The polyol process is one of the most common methods for synthesizing metal nanoparticles with controlled shapes and sizes due to its wide applicability and ease of use. These nanostructures often have unique morphology-dependent properties that are useful in a range of applications, including catalysis, plasmonics, and medical diagnostics and therapeutics. While many variations of the polyol process have been developed to produce shape-controlled nanoparticles, there has been no systematic investigation that defines the influence of the solvent on the shape and uniformity of the product. Here we show that proper selection of the polyol solvent can be used to manipulate the metal nanoparticle morphology. Each polyol has a different oxidation potential which, along with the metal reagent, defines the temperature at which particle formation takes place. For a given system, particle growth will vary between a kinetic and thermodynamic regime depending on the thermal conditions, which can be modulated through selection of the appropriate solvent. This strategy, which is demonstrated for the catalytically relevant rhodium system, facilitates the high-yield synthesis of monodisperse rhodium nanoparticles with shapes that include icosahedra, cubes, triangular plates, and octahedra.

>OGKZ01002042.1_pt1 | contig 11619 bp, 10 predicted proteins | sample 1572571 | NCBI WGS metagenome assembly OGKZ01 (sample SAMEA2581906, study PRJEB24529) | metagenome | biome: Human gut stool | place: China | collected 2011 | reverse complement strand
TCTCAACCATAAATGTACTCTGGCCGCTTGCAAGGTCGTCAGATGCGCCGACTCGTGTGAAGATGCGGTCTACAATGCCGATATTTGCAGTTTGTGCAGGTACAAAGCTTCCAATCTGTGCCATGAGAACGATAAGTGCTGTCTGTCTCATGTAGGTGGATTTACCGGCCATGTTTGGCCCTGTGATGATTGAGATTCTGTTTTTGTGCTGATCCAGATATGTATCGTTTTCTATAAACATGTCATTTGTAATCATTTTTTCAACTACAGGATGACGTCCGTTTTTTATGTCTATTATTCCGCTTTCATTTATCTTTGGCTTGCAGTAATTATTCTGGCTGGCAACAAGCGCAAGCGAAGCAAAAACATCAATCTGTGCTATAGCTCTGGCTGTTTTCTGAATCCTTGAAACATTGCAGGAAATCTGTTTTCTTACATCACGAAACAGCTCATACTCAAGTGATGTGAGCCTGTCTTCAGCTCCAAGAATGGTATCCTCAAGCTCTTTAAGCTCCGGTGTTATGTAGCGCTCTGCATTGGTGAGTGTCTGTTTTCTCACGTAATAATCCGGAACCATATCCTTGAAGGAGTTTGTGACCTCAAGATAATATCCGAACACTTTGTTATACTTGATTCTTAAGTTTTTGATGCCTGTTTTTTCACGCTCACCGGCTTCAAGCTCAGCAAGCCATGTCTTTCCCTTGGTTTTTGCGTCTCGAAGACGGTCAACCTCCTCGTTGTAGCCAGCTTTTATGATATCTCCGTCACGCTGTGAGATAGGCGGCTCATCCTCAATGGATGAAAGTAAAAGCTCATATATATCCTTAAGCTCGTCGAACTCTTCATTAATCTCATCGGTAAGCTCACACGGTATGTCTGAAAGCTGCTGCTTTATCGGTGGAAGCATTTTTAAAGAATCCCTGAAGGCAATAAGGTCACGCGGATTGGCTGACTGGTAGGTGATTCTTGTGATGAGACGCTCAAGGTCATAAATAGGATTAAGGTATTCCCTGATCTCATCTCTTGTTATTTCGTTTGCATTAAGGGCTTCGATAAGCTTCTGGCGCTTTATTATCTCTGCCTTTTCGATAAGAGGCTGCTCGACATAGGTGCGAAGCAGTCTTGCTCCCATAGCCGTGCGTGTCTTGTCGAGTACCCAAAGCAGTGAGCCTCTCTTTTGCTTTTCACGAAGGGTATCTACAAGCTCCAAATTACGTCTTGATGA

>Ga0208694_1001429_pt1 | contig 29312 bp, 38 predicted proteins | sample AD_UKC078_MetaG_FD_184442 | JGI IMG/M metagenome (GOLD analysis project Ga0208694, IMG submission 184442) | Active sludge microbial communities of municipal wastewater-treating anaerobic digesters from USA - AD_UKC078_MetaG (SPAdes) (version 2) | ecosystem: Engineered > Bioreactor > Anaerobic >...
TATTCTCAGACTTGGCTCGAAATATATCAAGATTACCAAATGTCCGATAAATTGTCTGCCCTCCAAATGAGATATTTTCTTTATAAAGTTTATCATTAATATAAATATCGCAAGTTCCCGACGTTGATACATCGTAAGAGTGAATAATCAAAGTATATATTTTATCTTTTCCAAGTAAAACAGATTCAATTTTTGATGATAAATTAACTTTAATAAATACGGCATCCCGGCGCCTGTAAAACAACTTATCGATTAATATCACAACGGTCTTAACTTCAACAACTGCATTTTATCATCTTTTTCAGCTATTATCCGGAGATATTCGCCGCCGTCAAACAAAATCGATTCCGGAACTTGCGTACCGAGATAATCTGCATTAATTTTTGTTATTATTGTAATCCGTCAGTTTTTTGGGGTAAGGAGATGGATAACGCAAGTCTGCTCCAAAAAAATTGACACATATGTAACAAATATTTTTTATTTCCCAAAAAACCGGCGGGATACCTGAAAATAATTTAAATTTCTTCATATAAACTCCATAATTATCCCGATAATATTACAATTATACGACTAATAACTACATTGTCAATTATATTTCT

All Science Journal Classification (ASJC) codes
- Materials Science(all)
- Physics and Astronomy(all)